In a November 13, 2017, To the Administrator Addressed bulletin, the Texas Education Agency issued its official form for use in complying with new requirements in Texas Education Code § 21.009 that applies to all applicants for educator positions at school districts, districts of innovation, open-enrollment charter schools, regional education service centers, or shared services arrangements.

If you closely read contracts for technology products and services your district uses, you will frequently see provisions in the contract regarding who owns the data within the technology application. “What data?” you ask. For example, you may have contracted with a provider to operate cloud- or Internet-based services for your student information system (SIS) or your special education data. These online services are just giant databases where you store all the information you once would have kept in dozens of filing cabinets. You can now enter into the database all the sensitive and personal information about students that you traditionally kept under lock and key. All that information is considered “personally identifiable information,” or PII, about each student. That PII also constitutes “educational records” about the student, and is information that is protected by the Family Educational Rights and Privacy Act (FERPA).

Interlocal agreements received a publicity boost earlier this year due to the Texas Attorney General’s ruling that a school district may not operate a transportation system (for taking students to and from school) outside its boundaries unless it enters into an “interlocal contract as provided by Chapter 791, Government Code.” Interlocal agreements are a common occurrence for school districts. They are the primary way in which districts formalize arrangements with other local government entities.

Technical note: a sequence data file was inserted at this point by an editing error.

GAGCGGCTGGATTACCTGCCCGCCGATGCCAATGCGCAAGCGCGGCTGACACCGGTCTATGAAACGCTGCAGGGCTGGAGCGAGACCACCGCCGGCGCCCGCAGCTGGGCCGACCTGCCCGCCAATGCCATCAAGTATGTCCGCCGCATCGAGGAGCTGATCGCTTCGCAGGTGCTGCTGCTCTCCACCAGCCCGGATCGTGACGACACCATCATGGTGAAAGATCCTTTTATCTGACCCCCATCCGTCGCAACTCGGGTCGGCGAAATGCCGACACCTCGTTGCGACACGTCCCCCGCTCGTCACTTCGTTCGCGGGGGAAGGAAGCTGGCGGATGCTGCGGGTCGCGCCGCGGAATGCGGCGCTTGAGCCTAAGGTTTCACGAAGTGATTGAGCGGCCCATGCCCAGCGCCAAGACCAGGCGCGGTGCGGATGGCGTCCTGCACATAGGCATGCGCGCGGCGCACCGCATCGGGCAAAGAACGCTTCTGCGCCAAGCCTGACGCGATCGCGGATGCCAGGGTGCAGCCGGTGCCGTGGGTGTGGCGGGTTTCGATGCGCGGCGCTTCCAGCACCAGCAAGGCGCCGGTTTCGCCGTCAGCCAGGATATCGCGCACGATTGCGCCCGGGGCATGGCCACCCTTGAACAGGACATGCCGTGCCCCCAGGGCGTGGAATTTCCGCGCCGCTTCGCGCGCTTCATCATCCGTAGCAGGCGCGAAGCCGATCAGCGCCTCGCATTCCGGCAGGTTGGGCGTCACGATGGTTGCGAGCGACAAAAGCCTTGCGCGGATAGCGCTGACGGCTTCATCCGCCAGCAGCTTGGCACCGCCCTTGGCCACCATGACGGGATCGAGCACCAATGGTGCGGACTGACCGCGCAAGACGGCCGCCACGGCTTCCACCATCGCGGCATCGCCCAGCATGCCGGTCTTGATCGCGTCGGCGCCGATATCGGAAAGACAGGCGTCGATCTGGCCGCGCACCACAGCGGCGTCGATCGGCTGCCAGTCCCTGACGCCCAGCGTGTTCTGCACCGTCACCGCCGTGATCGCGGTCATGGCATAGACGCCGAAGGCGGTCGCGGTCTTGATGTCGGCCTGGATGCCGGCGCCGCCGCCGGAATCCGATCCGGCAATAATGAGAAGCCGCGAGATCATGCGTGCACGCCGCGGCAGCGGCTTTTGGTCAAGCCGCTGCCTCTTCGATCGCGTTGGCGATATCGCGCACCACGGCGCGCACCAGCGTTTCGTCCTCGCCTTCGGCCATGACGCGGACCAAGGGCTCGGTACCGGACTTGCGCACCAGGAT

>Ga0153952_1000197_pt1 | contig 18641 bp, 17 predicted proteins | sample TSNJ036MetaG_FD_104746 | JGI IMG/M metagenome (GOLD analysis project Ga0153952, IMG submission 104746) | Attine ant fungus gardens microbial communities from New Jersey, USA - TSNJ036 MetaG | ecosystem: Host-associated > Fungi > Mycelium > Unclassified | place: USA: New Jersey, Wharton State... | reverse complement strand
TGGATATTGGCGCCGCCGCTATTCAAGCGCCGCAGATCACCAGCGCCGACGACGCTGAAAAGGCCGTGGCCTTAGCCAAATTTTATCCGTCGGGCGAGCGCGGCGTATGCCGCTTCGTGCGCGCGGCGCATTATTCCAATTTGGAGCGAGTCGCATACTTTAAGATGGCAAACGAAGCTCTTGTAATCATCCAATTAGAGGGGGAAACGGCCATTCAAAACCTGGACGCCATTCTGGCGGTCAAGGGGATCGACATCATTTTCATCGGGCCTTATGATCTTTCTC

In 2017, the Texas Legislature passed Senate Bill 693 related to three-point seat belts on buses that transport schoolchildren. S.B. 693, 85th Leg., Reg. Sess. (Tex. 2017). Effective September 1, 2017, every bus operated by or contracted for use by a school district for the transportation of schoolchildren (included school-charted buses) shall be equipped with a three-point seat belt for each passenger, including the operator. Tex. Transp. Code Ann. § Senate Bill 693 (West 2017). According to the statute, a “bus” includes a school bus, school activity bus, multifunction school activity bus, or school-chartered bus. Id. The seat belt requirement does not apply to:

It seems that there may be some miscommunications about how long a district has to schedule a Manifestation Determination Review ARD (MDR) in conjunction with the disciplinary hearing when a special education student has committed a disciplinary infraction which merits a removal. At the majority of districts, administrators conduct the disciplinary hearing first to find whether the student has violated the Student Code of Conduct. Thereafter, the student is usually entitled to appeal the placement, typically pursuant to policy FNG (LOCAL), all the way to the Board of Trustees. In addition, if a student is a special education student, a MDR must be held within ten school-days of any decision to change the placement because of a violation of the Student Code of Conduct.

All school district staff should be aware that records they create and maintain are subject to records retention requirements. The district’s responsibilities are based on schedules developed by the Texas State Library Archives Commission (“TSLAC”), which are published in Title 13 of the Texas Administrative Code. These schedules are also referenced in board policies at CPC (LEGAL).